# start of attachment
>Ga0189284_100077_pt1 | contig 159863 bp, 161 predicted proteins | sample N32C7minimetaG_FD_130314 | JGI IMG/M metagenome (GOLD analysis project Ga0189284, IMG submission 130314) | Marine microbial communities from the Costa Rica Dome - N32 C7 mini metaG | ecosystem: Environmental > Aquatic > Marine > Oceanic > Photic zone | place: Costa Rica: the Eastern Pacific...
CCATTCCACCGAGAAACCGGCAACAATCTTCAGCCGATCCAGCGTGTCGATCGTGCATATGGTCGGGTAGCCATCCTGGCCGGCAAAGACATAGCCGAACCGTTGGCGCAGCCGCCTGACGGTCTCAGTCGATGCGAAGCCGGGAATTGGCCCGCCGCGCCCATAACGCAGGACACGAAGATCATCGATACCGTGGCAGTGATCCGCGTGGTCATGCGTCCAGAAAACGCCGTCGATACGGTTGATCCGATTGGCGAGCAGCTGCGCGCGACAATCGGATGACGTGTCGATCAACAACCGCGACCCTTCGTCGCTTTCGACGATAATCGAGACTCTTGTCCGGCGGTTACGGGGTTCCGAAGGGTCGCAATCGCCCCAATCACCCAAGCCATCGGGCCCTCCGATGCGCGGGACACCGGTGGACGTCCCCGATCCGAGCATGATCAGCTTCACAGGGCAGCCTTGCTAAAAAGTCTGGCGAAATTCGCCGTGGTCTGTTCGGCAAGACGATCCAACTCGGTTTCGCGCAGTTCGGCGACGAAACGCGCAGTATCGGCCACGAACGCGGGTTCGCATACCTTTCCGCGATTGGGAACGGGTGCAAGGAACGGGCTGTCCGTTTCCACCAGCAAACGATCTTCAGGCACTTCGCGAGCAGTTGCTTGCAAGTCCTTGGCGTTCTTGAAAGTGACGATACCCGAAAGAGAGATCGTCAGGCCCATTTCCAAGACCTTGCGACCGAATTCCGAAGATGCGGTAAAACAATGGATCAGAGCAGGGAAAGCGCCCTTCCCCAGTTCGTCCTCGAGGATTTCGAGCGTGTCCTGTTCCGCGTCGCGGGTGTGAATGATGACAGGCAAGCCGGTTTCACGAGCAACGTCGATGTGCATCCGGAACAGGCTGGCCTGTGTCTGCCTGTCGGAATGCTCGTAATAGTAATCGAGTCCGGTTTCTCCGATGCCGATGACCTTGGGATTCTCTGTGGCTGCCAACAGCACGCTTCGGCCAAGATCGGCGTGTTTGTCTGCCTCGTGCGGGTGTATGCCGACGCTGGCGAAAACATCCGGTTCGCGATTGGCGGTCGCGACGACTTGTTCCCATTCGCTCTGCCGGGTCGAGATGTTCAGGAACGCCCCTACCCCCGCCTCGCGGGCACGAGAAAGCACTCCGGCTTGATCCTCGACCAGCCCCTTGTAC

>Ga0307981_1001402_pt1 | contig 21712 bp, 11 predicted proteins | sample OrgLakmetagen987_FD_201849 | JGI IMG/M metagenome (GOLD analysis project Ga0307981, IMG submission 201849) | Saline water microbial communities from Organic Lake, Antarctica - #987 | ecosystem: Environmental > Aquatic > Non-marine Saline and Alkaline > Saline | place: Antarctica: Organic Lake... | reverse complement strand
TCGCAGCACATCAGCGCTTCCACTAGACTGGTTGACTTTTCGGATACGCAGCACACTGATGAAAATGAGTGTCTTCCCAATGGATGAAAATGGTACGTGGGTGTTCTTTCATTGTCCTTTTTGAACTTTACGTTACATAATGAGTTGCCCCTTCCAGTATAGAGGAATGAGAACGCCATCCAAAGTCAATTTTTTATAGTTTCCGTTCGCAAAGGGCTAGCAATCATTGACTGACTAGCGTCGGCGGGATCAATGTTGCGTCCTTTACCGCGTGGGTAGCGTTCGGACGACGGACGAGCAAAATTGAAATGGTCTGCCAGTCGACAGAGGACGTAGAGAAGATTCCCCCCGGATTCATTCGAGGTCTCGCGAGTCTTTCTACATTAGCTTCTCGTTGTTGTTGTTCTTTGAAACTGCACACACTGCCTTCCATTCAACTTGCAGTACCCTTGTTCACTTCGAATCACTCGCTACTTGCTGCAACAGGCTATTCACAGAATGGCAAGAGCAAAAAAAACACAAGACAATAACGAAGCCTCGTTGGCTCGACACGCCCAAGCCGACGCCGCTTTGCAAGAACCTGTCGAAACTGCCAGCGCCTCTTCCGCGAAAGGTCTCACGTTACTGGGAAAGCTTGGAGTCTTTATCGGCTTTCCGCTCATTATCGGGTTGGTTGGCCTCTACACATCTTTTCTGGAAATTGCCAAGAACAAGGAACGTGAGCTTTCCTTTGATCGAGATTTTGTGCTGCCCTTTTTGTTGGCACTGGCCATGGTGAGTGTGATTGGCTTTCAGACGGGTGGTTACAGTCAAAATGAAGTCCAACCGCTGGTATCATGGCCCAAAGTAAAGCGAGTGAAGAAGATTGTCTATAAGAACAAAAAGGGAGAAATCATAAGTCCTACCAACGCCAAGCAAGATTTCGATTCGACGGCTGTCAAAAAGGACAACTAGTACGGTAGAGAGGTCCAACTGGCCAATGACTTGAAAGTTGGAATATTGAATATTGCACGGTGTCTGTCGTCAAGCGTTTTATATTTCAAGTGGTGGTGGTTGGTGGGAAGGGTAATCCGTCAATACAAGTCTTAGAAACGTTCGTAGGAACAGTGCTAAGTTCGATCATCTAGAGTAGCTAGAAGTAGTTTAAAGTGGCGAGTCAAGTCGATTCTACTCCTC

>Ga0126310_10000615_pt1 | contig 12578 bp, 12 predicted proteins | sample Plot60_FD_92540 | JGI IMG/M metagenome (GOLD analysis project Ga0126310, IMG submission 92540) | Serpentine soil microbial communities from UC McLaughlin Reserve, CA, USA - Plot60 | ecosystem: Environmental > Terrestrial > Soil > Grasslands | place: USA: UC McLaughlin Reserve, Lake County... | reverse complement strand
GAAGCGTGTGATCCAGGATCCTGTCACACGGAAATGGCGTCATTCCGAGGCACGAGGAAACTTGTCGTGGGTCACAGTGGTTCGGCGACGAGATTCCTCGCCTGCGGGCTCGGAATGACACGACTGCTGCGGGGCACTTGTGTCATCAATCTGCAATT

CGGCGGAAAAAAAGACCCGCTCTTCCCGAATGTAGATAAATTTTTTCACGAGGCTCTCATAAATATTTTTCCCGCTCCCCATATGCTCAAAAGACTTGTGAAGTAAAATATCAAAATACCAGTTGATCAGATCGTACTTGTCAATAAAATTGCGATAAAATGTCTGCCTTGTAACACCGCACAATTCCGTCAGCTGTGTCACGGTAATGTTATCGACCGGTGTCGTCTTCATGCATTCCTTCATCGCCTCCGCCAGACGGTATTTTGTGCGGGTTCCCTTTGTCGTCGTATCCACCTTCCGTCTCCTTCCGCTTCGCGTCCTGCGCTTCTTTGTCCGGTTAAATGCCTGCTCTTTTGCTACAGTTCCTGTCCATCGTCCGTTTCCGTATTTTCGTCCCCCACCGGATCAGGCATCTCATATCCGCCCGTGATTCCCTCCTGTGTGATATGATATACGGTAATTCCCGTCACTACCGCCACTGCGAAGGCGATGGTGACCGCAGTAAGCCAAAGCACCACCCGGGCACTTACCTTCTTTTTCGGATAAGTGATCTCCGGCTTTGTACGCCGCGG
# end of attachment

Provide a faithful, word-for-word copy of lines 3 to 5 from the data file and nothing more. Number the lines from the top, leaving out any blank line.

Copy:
>Ga0307981_1001402_pt1 | contig 21712 bp, 11 predicted proteins | sample OrgLakmetagen987_FD_201849 | JGI IMG/M metagenome (GOLD analysis project Ga0307981, IMG submission 201849) | Saline water microbial communities from Organic Lake, Antarctica - #987 | ecosystem: Environmental > Aquatic > Non-marine Saline and Alkaline > Saline | place: Antarctica: Organic Lake... | reverse complement strand
TCGCAGCACATCAGCGCTTCCACTAGACTGGTTGACTTTTCGGATACGCAGCACACTGATGAAAATGAGTGTCTTCCCAATGGATGAAAATGGTACGTGGGTGTTCTTTCATTGTCCTTTTTGAACTTTACGTTACATAATGAGTTGCCCCTTCCAGTATAGAGGAATGAGAACGCCATCCAAAGTCAATTTTTTATAGTTTCCGTTCGCAAAGGGCTAGCAATCATTGACTGACTAGCGTCGGCGGGATCAATGTTGCGTCCTTTACCGCGTGGGTAGCGTTCGGACGACGGACGAGCAAAATTGAAATGGTCTGCCAGTCGACAGAGGACGTAGAGAAGATTCCCCCCGGATTCATTCGAGGTCTCGCGAGTCTTTCTACATTAGCTTCTCGTTGTTGTTGTTCTTTGAAACTGCACACACTGCCTTCCATTCAACTTGCAGTACCCTTGTTCACTTCGAATCACTCGCTACTTGCTGCAACAGGCTATTCACAGAATGGCAAGAGCAAAAAAAACACAAGACAATAACGAAGCCTCGTTGGCTCGACACGCCCAAGCCGACGCCGCTTTGCAAGAACCTGTCGAAACTGCCAGCGCCTCTTCCGCGAAAGGTCTCACGTTACTGGGAAAGCTTGGAGTCTTTATCGGCTTTCCGCTCATTATCGGGTTGGTTGGCCTCTACACATCTTTTCTGGAAATTGCCAAGAACAAGGAACGTGAGCTTTCCTTTGATCGAGATTTTGTGCTGCCCTTTTTGTTGGCACTGGCCATGGTGAGTGTGATTGGCTTTCAGACGGGTGGTTACAGTCAAAATGAAGTCCAACCGCTGGTATCATGGCCCAAAGTAAAGCGAGTGAAGAAGATTGTCTATAAGAACAAAAAGGGAGAAATCATAAGTCCTACCAACGCCAAGCAAGATTTCGATTCGACGGCTGTCAAAAAGGACAACTAGTACGGTAGAGAGGTCCAACTGGCCAATGACTTGAAAGTTGGAATATTGAATATTGCACGGTGTCTGTCGTCAAGCGTTTTATATTTCAAGTGGTGGTGGTTGGTGGGAAGGGTAATCCGTCAATACAAGTCTTAGAAACGTTCGTAGGAACAGTGCTAAGTTCGATCATCTAGAGTAGCTAGAAGTAGTTTAAAGTGGCGAGTCAAGTCGATTCTACTCCTC

>Ga0126310_10000615_pt1 | contig 12578 bp, 12 predicted proteins | sample Plot60_FD_92540 | JGI IMG/M metagenome (GOLD analysis project Ga0126310, IMG submission 92540) | Serpentine soil microbial communities from UC McLaughlin Reserve, CA, USA - Plot60 | ecosystem: Environmental > Terrestrial > Soil > Grasslands | place: USA: UC McLaughlin Reserve, Lake County... | reverse complement strand